When it comes to training your waistline, the simplest way to go about it is with a waist trainer, or corset as it is more commonly known. Often associated with period drama movies, corsets are still widely used today to help women create that ideal ‘hour glass’ figure. A woman who feels more comfortable with her body and likes how she looks is much more likely to be confident in her approach to life and be successful at what she does. With this in mind, here are the things that I think are important, and aspects that you should consider if you are planning on buying a waist trainer.
Get your measurements right
There are 3 areas that you will want to measure before trying any waist training corset.
- Under your bust
- Around your waist
- Upper part of your hips.
You will also need to measure your bust at its fullest part if you are to go for an over-bust corset – see section further down for choosing between the two. You do not need to measure your hips at their widest part as your trainer should not come down that far. The image to the side shows where the measurements should be taken from. Remember, being accurate with these measurements will save you time and money when it comes to buying a corset.
How to Measure
When you wrap the tape measure around you, pull it taut but not tight. Don’t leave any slack in the tape, but don’t create a crease or indent in your body by pulling it too tightly. You will need your natural waist (often the smallest part of your waist-check out this video), hips, underbust and fullest part of your bust (for overbust corsets) in inches.
When I measured myself, the smallest part of my waist was about 27″, my underbust just shy of 30″ (37″ at the fullest part) and my upper hip was about 36″. The fullest part of my hip measures is about 40″, but as I said before, your corset will not come down that far. With these measurements I am pretty solid size 22 with just barely enough hip curve for the 426. The 411 and 426 short fit great, as does the 201 and 301 if I am in the mood for a shorter fitting corset (the “426”, “411”, “201” and “301” are all the procuts that I’ve ever tried, if you are interested, I have also shared some reviews about all the waist trainers that I’ve been using.)
Choosing the right size
Making a decision on the size of waist training corset you go for comes very much down to working out how much you want to trim off your waistline. Losing between 4 to 7 inches is an achievable amount for the majority of women, so if you have a 28” waist then a corset size of 23” would be suitable.
However if you are only looking to tidy up your waistline for a one-off event, such as wedding, then you should consider going for a corset that only takes a couple of inches off your waistline as this will be more comfortable, so using the example above, a corset size of 25” would suffice.
Length of corset
The final size factor to take into consideration when choosing a waist training corset is the length of corset that is required. Like any item of clothing the length and size of it will be partially determined by your length of torso. Naturally the longer your torso the longer your corset will need to be.
However this is not to say that style and practicality cannot be an influence also. A shorter length corset will make it easier to carry out practical day to day chores but there could be a risk of forcing an unsightly bulge between the bottom of your corset and your jeans.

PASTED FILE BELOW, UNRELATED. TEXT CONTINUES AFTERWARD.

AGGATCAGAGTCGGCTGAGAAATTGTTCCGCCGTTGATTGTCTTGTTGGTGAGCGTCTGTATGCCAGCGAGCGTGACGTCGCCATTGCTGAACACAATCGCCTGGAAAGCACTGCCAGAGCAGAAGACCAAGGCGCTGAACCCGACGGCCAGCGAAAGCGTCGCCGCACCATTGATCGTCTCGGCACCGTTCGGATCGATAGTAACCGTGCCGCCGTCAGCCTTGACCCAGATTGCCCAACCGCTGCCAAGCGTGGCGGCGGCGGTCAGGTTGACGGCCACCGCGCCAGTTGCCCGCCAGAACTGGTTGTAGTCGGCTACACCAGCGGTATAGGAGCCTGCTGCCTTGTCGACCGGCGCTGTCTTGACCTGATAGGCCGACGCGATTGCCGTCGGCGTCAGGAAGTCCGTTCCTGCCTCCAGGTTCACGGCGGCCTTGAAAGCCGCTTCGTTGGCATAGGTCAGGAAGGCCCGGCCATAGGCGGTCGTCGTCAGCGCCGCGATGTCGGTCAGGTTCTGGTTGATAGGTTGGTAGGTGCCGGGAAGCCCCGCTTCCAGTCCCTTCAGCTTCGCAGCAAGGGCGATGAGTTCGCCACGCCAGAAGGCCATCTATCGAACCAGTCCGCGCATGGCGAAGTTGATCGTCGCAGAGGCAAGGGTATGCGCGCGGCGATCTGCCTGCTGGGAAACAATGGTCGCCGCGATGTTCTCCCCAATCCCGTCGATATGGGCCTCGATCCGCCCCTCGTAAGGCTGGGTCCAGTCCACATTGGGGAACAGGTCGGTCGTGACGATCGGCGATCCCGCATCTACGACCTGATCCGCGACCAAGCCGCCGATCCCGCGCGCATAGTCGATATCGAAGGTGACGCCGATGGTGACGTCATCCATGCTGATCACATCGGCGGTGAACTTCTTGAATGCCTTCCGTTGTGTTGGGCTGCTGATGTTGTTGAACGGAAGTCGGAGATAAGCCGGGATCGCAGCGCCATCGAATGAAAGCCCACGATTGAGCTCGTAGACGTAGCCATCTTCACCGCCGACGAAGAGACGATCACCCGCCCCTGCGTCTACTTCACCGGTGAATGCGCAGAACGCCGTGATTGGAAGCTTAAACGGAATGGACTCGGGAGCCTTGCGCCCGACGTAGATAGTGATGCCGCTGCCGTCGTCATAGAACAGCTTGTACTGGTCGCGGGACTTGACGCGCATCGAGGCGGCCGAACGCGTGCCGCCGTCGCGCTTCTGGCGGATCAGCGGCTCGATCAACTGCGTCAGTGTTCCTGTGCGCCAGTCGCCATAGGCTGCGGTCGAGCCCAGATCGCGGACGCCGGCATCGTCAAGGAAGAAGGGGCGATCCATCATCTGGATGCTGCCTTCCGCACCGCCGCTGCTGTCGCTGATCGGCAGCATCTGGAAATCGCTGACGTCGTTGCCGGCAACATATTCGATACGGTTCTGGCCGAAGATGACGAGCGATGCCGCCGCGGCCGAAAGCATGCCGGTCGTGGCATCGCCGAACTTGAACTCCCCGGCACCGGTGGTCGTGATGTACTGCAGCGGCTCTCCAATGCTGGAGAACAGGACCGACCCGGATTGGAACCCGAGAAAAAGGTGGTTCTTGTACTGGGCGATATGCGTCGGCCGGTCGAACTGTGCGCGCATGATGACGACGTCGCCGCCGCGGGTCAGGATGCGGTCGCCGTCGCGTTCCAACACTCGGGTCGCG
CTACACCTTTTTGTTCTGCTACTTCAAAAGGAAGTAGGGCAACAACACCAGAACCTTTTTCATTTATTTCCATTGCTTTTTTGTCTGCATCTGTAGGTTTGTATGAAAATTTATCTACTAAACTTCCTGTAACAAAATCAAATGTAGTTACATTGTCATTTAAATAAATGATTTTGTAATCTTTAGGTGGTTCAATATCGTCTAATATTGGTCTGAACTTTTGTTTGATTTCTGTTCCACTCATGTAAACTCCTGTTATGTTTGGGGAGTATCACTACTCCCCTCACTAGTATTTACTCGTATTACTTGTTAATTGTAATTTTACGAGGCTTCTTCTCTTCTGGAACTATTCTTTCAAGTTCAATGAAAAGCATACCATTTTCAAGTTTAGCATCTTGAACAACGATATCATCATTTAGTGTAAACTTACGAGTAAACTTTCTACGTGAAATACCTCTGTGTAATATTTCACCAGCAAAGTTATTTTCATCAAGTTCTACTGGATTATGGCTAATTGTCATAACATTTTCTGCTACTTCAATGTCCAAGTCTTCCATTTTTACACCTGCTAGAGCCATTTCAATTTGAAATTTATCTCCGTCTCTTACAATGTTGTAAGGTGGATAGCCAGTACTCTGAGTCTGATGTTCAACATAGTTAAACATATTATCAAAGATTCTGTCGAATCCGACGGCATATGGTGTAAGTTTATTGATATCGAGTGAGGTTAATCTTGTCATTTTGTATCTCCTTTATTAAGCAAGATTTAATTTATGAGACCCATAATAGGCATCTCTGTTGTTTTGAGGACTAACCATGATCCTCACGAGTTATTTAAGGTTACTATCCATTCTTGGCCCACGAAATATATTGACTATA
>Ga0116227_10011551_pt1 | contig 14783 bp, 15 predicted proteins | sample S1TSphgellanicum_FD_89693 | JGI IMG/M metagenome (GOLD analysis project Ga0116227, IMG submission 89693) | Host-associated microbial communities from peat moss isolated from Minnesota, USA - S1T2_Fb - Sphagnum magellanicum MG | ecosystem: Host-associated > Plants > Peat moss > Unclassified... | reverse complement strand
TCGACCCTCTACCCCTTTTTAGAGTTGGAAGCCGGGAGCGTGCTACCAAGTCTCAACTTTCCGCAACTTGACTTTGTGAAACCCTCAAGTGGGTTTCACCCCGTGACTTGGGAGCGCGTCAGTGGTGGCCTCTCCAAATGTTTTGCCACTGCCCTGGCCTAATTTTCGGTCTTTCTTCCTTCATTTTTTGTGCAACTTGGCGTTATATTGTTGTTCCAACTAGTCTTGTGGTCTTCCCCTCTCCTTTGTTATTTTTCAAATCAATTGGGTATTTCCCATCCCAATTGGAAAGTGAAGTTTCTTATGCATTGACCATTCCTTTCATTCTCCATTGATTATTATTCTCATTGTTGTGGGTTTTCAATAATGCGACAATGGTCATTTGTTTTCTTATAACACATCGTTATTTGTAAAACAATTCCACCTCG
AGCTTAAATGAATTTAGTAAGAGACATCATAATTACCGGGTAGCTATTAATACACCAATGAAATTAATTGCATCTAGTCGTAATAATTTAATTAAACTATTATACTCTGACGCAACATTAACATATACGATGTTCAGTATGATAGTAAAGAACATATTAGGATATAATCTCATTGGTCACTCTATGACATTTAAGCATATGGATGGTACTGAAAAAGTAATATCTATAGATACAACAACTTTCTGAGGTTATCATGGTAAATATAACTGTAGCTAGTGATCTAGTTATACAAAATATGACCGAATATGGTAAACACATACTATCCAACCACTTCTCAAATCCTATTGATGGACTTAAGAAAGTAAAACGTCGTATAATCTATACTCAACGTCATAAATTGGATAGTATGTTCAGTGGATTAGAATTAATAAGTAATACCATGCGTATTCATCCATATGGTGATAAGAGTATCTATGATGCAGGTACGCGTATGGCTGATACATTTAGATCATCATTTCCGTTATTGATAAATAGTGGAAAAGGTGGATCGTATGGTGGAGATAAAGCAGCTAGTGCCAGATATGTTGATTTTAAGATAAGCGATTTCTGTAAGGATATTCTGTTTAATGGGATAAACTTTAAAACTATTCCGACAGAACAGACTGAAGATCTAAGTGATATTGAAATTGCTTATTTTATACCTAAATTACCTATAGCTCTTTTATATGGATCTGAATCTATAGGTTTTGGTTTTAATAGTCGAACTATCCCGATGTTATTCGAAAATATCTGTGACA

Longer corsets may offer more support to the back but will require more fastening. All of this comes down to personal preference and again you knowing the exact reason for the corset and what you want it to achieve.
Under-bust vs. Over-bust
The choice between an under or over-bust corset is primarily down to whichever you find more comfortable. For people new to corset wearing, generally speaking, under-bust corsets are easier to start with and provide less discomfort.
If you are interested in an over-bust corset then it will require you to spend more time getting the measurements right as you will need to take into consideration your bust size. The choice between the 2 though could depend on what you are planning to wear the corset with, as an over-bust corset is ideal for strapless dresses whereas an under-bust could be used for every day wearing.
The bones within a waist training corset are what helps give it the strength and support to train your waist. At the lower end of the market these bones will be made of plastic and should really only be used for lingerie or fashion corsets.
Steel bones are the preferred option and will come in 2 formats, spiralled and flat. Spiralled steel bones will mould better to the shape of your body whereas flat steel bones are much more rigid. The higher the number of bones the higher the level of support and waist training capabilities the corset has. As a minimum you should ideally be looking for around 20 bones in your corset.
Consider the Type of Fabric You Want
There are a lot of options here and this will have a huge impact on the final look of your corset, so pick carefully. Some fabrics to consider are:
- Satin (or satin polyester). This produces a very shiny corset and is especially common for corsets sold as underwear.
- Taffeta. This is usually less shiny than satin, and so doesn’t look quite so much like underwear if you plan to wear your corset as a top. This is a good option if you want a plain corset but want to avoid looking like you forgot to get dressed.
- Brocade. These beautiful woven fabrics make a corset look elaborate without the need for additional embellishments.
- PVC. Not the kind of thing you’re likely to go out in public in, but if you’re after something to spice things up behind closed doors this might be just what you’re looking for.
- Lace. While you won’t find any corsets made out of lace alone, a satin corset covered in lace can look very effective. Lace is also very commonly used to add embellishments to a corset.